Ghostly travelers and hitchhikers are a ghost story trope, but what about truckers? Was “Phantom 309” based on a true story?

Now I love a good ghost story and I have had a number of experiences I can’t explain over the years making me a believer in the supernatural.  So, I wondered if there was any truth, or at the very least legends, that inspired the story of Big Joe and Phantom 309.  The story of the ghostly hitchhiker is a popular ghost story trope, but what about ghost truckers?  Are specter semis charging up and down highways and back roads across America?  Well, to my surprise I did find out that elements of the story of Big Joe was based on a real event which took place in 1961 Saugus Massachusetts, not far from Boston.  Although not supernatural in nature, the story is one of sacrifice and heroism on which deserves a folk lore of its own.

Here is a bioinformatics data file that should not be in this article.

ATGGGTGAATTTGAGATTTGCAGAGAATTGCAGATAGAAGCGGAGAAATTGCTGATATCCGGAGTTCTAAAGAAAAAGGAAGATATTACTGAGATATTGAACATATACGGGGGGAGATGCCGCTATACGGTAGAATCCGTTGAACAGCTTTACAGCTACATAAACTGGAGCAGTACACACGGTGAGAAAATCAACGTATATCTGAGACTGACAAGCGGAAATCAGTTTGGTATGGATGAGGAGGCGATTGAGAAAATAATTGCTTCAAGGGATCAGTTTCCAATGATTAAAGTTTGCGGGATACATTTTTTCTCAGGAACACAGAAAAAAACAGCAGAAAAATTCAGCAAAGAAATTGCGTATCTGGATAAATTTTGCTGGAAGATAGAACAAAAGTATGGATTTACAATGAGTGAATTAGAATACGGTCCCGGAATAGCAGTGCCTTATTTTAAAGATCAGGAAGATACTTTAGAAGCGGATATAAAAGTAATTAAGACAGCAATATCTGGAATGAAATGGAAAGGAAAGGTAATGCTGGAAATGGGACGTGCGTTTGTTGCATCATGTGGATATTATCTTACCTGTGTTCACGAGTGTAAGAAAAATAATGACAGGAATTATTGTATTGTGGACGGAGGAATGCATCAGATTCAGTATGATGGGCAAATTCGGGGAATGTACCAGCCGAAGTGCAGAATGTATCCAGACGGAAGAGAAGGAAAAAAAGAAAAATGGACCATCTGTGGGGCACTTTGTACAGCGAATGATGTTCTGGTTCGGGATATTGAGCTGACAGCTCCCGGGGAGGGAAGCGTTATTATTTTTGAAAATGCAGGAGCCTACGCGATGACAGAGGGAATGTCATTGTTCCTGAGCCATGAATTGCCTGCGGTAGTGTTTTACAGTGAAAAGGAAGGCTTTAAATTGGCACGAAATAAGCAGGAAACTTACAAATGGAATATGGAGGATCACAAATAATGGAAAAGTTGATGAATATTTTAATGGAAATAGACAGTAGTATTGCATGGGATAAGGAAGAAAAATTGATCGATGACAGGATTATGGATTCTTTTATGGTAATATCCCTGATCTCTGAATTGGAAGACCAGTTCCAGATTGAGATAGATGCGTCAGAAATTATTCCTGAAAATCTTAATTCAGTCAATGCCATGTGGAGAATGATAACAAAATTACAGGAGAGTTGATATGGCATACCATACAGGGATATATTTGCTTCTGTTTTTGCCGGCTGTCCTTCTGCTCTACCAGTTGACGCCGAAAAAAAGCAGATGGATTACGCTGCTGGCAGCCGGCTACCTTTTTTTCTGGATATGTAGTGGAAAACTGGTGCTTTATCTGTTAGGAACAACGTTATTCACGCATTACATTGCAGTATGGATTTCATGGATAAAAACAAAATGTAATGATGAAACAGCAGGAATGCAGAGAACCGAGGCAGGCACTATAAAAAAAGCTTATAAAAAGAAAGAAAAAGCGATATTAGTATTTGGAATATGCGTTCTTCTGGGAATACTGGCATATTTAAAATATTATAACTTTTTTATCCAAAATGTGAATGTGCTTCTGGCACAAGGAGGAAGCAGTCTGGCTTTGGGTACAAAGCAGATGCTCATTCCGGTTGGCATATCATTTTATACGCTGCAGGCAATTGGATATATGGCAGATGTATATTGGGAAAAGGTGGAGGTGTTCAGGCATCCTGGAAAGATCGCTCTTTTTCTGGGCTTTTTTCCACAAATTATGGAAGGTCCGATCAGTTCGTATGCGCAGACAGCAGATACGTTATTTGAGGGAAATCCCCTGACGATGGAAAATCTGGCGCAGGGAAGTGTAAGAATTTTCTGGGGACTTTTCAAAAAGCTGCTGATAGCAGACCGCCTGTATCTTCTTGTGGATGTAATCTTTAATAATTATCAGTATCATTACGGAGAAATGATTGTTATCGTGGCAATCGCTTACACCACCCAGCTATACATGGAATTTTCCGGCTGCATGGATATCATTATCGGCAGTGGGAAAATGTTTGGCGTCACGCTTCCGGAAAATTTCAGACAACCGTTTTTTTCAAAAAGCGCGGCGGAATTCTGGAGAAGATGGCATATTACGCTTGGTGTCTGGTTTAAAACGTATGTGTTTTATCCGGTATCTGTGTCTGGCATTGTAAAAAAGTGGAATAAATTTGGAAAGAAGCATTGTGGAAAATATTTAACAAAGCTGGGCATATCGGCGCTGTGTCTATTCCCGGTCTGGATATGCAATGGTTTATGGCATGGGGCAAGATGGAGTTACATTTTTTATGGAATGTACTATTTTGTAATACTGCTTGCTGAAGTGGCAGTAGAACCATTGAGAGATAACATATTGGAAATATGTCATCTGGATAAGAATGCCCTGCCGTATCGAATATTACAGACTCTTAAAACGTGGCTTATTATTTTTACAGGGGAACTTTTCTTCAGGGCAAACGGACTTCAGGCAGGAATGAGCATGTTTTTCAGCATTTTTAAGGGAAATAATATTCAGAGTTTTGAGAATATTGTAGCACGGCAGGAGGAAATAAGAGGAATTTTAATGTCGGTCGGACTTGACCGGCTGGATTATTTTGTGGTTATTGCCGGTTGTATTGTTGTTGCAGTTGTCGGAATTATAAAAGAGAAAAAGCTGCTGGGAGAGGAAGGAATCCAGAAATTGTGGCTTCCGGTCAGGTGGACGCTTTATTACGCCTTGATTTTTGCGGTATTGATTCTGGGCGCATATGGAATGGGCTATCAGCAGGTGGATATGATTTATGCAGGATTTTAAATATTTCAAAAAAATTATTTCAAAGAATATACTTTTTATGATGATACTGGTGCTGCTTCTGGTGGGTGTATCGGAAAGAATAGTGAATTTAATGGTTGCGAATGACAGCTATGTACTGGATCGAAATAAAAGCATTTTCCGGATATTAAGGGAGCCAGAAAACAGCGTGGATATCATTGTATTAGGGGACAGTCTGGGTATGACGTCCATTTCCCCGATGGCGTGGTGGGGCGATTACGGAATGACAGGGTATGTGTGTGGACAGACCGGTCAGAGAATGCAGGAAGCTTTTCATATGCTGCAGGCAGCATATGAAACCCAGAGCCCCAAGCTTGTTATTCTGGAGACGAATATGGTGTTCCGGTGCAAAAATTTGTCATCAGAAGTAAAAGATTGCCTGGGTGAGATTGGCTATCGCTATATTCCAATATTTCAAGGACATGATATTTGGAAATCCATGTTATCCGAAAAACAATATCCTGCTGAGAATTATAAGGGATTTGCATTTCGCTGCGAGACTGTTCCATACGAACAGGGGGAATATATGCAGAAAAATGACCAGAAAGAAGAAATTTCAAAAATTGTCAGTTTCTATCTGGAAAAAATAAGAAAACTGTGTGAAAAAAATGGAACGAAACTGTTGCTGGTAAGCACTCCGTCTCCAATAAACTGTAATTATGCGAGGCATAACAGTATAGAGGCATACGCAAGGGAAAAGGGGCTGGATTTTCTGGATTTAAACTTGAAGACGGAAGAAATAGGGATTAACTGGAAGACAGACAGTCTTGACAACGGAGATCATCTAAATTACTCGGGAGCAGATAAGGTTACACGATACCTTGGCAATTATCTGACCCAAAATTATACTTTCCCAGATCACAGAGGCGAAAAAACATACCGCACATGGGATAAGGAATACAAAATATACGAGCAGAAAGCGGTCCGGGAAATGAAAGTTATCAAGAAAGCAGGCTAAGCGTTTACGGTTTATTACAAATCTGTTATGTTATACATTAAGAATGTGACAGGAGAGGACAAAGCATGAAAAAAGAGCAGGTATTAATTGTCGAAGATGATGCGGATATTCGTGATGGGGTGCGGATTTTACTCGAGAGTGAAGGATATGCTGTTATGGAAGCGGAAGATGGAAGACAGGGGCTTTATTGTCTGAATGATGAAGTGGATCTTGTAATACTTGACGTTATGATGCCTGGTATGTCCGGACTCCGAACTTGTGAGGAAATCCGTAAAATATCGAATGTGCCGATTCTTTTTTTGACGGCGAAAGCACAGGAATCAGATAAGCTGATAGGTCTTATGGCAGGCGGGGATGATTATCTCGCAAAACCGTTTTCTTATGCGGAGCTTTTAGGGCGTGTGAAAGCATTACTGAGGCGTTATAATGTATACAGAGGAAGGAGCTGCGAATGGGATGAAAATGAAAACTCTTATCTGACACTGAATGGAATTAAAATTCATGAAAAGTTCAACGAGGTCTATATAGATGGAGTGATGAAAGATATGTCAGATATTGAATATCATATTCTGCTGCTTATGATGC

Trucker John William “Pete” Trudelle of Troy, New Hampshire.

There is no Big Joe, but at the center of the story was a truck driver named Pete Trudelle.  From Troy, New Hampshire, Pete was a family man, with a wife and five kids.  During the week Pete drove an 18-wheeler across the East Coast, and at home was a respected part of the community where he was a volunteer firefighter, and played Santa Claus for the town’s children during the holiday season.

On the morning of January 19, 1962, Pete filled up his truck in Boston and was heading home to Troy.  Travelling along Route 129, Pete crossed the intersection at Route 1 and came to a point in the road where an overpass created a dangerous blind spot.  When he gained visibility, Joe found that a school bus picking up children was directly in his path. 

On January 19, 1962 Pete Trudelle crashed his own truck to prevent smashing into a school bus. Seven people, including six children were spared but Pete lost his life in the flaming rig.